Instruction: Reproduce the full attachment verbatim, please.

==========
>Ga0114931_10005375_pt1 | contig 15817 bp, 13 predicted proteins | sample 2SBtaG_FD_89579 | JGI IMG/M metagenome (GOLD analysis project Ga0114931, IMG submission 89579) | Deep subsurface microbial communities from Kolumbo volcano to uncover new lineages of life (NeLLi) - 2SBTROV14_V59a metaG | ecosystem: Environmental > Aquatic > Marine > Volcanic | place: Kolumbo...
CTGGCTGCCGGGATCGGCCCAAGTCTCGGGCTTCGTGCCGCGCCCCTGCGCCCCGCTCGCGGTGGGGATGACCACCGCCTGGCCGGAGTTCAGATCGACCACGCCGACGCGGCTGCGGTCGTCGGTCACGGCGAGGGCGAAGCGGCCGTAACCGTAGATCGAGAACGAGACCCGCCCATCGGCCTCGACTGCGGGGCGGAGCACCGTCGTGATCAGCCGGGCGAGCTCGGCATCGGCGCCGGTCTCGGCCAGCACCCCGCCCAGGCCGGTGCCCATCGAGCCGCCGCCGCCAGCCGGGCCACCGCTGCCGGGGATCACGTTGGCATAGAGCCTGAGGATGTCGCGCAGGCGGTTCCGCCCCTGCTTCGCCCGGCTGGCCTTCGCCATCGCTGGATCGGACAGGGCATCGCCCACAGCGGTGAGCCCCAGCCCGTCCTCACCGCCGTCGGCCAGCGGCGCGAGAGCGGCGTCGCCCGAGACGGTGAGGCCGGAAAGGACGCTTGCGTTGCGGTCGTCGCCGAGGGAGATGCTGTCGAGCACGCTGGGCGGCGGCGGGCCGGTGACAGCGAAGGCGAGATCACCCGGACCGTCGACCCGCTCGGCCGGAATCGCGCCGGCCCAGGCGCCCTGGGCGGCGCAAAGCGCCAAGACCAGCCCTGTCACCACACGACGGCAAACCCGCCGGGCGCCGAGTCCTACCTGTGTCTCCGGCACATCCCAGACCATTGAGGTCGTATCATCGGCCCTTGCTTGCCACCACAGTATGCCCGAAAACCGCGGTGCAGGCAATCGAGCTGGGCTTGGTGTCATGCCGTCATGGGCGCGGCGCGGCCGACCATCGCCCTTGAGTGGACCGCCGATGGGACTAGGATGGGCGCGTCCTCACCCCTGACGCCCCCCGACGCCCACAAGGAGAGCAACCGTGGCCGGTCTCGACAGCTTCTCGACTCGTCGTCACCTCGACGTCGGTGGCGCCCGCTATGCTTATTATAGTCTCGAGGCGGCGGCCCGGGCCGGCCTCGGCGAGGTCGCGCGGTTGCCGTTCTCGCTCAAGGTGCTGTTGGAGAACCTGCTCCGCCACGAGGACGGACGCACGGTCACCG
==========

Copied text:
>Ga0114931_10005375_pt1 | contig 15817 bp, 13 predicted proteins | sample 2SBtaG_FD_89579 | JGI IMG/M metagenome (GOLD analysis project Ga0114931, IMG submission 89579) | Deep subsurface microbial communities from Kolumbo volcano to uncover new lineages of life (NeLLi) - 2SBTROV14_V59a metaG | ecosystem: Environmental > Aquatic > Marine > Volcanic | place: Kolumbo...
CTGGCTGCCGGGATCGGCCCAAGTCTCGGGCTTCGTGCCGCGCCCCTGCGCCCCGCTCGCGGTGGGGATGACCACCGCCTGGCCGGAGTTCAGATCGACCACGCCGACGCGGCTGCGGTCGTCGGTCACGGCGAGGGCGAAGCGGCCGTAACCGTAGATCGAGAACGAGACCCGCCCATCGGCCTCGACTGCGGGGCGGAGCACCGTCGTGATCAGCCGGGCGAGCTCGGCATCGGCGCCGGTCTCGGCCAGCACCCCGCCCAGGCCGGTGCCCATCGAGCCGCCGCCGCCAGCCGGGCCACCGCTGCCGGGGATCACGTTGGCATAGAGCCTGAGGATGTCGCGCAGGCGGTTCCGCCCCTGCTTCGCCCGGCTGGCCTTCGCCATCGCTGGATCGGACAGGGCATCGCCCACAGCGGTGAGCCCCAGCCCGTCCTCACCGCCGTCGGCCAGCGGCGCGAGAGCGGCGTCGCCCGAGACGGTGAGGCCGGAAAGGACGCTTGCGTTGCGGTCGTCGCCGAGGGAGATGCTGTCGAGCACGCTGGGCGGCGGCGGGCCGGTGACAGCGAAGGCGAGATCACCCGGACCGTCGACCCGCTCGGCCGGAATCGCGCCGGCCCAGGCGCCCTGGGCGGCGCAAAGCGCCAAGACCAGCCCTGTCACCACACGACGGCAAACCCGCCGGGCGCCGAGTCCTACCTGTGTCTCCGGCACATCCCAGACCATTGAGGTCGTATCATCGGCCCTTGCTTGCCACCACAGTATGCCCGAAAACCGCGGTGCAGGCAATCGAGCTGGGCTTGGTGTCATGCCGTCATGGGCGCGGCGCGGCCGACCATCGCCCTTGAGTGGACCGCCGATGGGACTAGGATGGGCGCGTCCTCACCCCTGACGCCCCCCGACGCCCACAAGGAGAGCAACCGTGGCCGGTCTCGACAGCTTCTCGACTCGTCGTCACCTCGACGTCGGTGGCGCCCGCTATGCTTATTATAGTCTCGAGGCGGCGGCCCGGGCCGGCCTCGGCGAGGTCGCGCGGTTGCCGTTCTCGCTCAAGGTGCTGTTGGAGAACCTGCTCCGCCACGAGGACGGACGCACGGTCACCG